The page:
"At Berninahäuser I slept on the first floor of the annex to the Inn, over the Swiss Brown cows in the basement. They made only very gentle sounds during sleep-time, unlike the Murmeltiere (Marmots) who made the valley ring with their loud whistles. Around me were Primulas, Gentians, alpine Forget-me-nots, Edelweiss, and a number of ericaceous species which I saw years later in our Arctic." - Dorothy Swales on her time in Switzerland
After the successful completion of her Master's degree, Swales received a Hudson Bay Scholarship to pursue a PhD in Mycology at the University of Manitoba with a focus on fungal sexuality. This accomplishment would make Swales the first woman to receive a PhD from the University of Manitoba in 1931.
During her doctorate, Swales travelled to Europe to not only improve her German language skills, a university requirement for acquiring her PhD, but deepen her understanding of botany through course lectures and hands-on field work.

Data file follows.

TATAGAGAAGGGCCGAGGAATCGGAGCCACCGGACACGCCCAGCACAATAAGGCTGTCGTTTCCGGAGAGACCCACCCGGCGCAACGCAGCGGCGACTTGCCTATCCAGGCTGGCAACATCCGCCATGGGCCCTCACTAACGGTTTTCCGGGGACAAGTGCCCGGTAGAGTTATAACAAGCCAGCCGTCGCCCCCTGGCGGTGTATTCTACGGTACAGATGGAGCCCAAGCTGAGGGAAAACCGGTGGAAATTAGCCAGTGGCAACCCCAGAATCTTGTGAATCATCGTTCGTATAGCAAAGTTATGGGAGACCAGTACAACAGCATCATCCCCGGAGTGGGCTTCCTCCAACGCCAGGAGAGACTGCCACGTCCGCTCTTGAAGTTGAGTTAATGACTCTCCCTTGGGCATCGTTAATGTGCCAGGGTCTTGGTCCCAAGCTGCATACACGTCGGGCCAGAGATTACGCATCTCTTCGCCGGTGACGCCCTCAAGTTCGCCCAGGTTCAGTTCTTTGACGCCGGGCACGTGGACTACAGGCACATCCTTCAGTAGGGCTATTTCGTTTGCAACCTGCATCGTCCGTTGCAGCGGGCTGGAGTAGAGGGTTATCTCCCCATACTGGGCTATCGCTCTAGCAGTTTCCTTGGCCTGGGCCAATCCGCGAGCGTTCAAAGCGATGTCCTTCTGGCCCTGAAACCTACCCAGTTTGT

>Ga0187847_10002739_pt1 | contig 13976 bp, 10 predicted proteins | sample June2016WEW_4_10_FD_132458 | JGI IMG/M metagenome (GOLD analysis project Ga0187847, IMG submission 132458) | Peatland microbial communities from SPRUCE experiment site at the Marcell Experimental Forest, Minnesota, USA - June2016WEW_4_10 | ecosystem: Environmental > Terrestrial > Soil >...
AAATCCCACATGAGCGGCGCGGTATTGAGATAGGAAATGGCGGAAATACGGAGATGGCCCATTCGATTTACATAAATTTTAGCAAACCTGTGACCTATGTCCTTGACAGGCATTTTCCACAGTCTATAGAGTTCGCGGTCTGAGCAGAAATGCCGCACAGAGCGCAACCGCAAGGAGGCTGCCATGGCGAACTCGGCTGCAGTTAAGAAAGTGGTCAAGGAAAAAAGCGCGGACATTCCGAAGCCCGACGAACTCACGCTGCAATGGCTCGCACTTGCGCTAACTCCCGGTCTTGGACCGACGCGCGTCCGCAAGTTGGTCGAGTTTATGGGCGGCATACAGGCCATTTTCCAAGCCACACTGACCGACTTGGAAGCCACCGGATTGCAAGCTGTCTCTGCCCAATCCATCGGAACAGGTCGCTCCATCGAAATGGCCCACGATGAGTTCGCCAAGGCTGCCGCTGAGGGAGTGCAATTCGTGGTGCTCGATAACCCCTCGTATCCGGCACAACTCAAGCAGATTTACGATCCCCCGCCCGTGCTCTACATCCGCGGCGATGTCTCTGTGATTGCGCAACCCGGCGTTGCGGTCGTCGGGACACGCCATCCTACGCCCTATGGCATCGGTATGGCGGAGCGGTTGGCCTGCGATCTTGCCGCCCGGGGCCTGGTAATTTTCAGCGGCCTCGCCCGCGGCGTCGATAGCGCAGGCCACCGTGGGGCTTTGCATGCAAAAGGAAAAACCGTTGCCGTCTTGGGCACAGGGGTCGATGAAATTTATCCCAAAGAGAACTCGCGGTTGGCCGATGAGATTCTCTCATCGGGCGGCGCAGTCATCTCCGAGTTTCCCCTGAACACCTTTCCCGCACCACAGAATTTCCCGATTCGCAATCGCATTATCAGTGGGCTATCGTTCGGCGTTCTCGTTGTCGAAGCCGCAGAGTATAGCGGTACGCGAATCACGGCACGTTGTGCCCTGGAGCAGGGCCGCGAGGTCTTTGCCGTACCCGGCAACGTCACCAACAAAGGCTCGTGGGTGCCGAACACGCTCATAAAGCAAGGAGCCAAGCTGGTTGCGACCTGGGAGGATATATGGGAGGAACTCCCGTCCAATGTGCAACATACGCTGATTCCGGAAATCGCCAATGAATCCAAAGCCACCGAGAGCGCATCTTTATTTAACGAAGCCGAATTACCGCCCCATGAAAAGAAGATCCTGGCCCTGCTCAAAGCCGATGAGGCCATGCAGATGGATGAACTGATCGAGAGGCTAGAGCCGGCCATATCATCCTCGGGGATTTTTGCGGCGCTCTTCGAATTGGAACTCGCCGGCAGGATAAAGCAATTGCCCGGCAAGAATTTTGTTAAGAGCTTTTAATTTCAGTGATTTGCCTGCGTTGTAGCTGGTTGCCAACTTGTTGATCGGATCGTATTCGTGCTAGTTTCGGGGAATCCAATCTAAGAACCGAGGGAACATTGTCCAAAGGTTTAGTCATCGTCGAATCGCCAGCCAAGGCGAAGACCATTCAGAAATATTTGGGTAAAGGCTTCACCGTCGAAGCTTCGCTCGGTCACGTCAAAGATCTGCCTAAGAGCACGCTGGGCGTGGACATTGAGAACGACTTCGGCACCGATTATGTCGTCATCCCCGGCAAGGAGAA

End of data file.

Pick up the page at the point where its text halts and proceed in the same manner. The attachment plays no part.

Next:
Throughout the summer of 1930, she travelled to Switzerland where her supervisor, Dr. A.H. Reginald Buller, had arranged for her to meet Swiss botanist and alpine flora specialist Dr. Carl Joseph Schröter. Dr. Schröter, who Swales described as "a dear old gentleman of 75 with a white beard," loaned her a plant press so she could collect in the Engadine Valley in Berninahäuser and later connected her with botanists at the Geobotanishes Institut in Zurich to identify the different specimens.
Swales returned to Montreal in September 1930 as a newly appointed lecturer in Botany, bringing her collection of Swiss plants with her. After briefly travelling to Winnipeg that Winter to complete her language reading tests, she was awared her PhD in absentia in the Spring of 1931.
This exhibit features a selection of the plants she collected early in her training as a botanist while travelling across Switzerland and later in Quebec after returning to Macdonald College.